Fellow UTC Mocs point guard Ronrico White helping Greg Pryor's development

Fellow UTC Mocs point guard Ronrico White helping Greg Pryor's development

January 15th, 2014 by David Uchiyama in Sports - College

UTC Mocs guard Greg Pryor (1) takes the ball to the top of the key at McKenzie Arena.

UTC Mocs guard Greg Pryor (1) takes the...

Photo by C.B. Schmelter /Times Free Press.

Ronrico White (11) of UTC runs to regain control of the ball during the basketball game between UTC and Maine in the Dr Pepper Classic at McKenzie Arena at UTC in this file photo. The Mocs won the tournament.

Ronrico White (11) of UTC runs to regain...

Photo by Maura Friedman /Times Free Press.

Greg Pryor made what teammates have called the play of the year when he took a charge in the final seconds to preserve the University of Tennessee at Chattanooga's 70-69 win over Wofford last Saturday.

He wouldn't have made the same play earlier this season, when fellow point guard Ronrico White wore warmups during games and acted as another coach instead of a player. UTC couldn't have afforded Pryor trying to take charges for the risk of fouls being called on him.

Not anymore.

Pryor, despite a decrease in his scoring and assisting, has matured some as a point guard, and White has his back off the bench. That is a luxury coach Will Wade couldn't bank on during the preseason or much of UTC's nonconference schedule.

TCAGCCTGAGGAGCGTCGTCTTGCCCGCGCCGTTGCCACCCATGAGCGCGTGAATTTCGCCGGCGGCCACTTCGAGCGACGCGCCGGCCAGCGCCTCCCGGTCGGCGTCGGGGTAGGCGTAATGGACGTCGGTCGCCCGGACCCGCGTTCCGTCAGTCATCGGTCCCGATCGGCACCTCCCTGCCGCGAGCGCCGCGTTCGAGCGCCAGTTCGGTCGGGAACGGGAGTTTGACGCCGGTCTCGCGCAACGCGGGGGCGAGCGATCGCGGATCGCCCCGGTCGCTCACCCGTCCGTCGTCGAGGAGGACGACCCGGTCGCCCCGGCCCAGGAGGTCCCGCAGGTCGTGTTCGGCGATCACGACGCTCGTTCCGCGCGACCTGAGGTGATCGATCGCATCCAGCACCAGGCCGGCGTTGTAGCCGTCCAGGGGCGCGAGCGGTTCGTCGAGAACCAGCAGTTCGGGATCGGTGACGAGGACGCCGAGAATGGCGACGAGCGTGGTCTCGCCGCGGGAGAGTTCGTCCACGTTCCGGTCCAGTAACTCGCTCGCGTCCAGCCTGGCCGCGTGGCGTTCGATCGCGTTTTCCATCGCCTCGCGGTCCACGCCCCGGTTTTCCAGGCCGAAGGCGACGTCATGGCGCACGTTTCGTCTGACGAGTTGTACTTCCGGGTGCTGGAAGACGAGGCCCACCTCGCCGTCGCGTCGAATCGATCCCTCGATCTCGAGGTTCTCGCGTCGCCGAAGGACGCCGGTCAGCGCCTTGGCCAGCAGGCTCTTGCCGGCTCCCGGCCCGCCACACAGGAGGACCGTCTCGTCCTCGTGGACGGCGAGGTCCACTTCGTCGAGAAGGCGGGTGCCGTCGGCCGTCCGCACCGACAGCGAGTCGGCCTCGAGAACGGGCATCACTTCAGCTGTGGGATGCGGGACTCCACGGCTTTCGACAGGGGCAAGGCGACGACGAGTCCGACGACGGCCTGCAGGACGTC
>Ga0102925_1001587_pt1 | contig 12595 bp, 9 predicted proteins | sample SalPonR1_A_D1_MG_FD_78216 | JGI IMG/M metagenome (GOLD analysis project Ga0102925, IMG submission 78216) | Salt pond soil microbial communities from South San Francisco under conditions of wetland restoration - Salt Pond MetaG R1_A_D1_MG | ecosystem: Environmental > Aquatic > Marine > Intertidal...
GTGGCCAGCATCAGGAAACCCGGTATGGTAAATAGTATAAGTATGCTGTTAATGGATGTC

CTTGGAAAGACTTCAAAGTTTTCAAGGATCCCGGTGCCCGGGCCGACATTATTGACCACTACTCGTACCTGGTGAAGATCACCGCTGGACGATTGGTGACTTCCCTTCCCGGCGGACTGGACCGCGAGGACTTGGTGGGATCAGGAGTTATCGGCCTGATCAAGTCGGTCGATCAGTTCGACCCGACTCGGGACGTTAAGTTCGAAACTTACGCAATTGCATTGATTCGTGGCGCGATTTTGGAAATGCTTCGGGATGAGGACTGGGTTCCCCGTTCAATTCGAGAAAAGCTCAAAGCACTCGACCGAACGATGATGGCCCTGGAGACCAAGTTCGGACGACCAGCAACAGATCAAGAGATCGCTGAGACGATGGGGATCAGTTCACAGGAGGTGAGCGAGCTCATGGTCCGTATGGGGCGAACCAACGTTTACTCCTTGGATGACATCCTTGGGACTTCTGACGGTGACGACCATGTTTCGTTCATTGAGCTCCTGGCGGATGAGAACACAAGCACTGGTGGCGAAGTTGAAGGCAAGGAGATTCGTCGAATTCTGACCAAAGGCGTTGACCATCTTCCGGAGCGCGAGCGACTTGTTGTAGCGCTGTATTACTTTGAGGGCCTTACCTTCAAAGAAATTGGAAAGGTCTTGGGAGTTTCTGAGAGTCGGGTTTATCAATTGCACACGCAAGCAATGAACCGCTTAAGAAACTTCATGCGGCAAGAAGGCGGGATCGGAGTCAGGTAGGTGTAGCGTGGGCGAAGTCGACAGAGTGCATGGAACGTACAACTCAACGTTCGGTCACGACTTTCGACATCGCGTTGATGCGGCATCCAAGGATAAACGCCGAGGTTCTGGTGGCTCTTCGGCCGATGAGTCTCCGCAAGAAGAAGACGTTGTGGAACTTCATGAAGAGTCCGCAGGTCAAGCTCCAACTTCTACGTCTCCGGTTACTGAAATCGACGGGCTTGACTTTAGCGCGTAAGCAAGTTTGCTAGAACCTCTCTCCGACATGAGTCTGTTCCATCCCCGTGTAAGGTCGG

"The thing about Greg is that he has a great feel for the game," said White, a junior who began playing the point last season for former coach John Shulman. "He's so poised out there. He doesn't look rattled. He's already got a trait of an older point guard -- he's cool, calm and collected.

"The point guard has to be a leader, and when others see you're not rattled, then they'll be cool, too."

Pryor is cool enough to close for the Mocs. He joined White, senior Zaccheus Mason and sophomores Casey Jones and Gee McGhee on the floor for the final eight seconds Saturday night.

It's one thing for a freshman to start. It's a different level of trust from his coach to finish a one-possession Southern Conference game at home.

"He's a very good free-throw shooter, and he's wise beyond his years," Wade said of Pryor. "He's already played in a lot of pressure-packed situations. A lot of little things lead up to giving us the confidence to play him at the end."

That confidence is boosted by having a backup who could start on any team in the SoCon and many teams across the nation. White doesn't care if he's out there for the opening tip or the final whistle.

Wins are the most important statistic to both players.

"As a freshman, I feel that I'm doing as good as I can for my team," said Pryor, who has averaged 6.6 points per game. "I know I have a lot of room to improve, to get better."

But playing in the final moments of a close game requires trust over statistics. Those are the moments when a coach needs his players to win a game.

Pryor did just that.

"Greg knows his role has changed a bit and we don't need him to score as much," Wade said. "He does a good job of pushing the pace and getting guys shots. He's done a lot of little things to help us win."

Taking a charge is included.

Contact David Uchiyama at duchiyama@timesfreepress.com or 423-757-6484. Follow him at twitter.com/UchiyamaCTFP.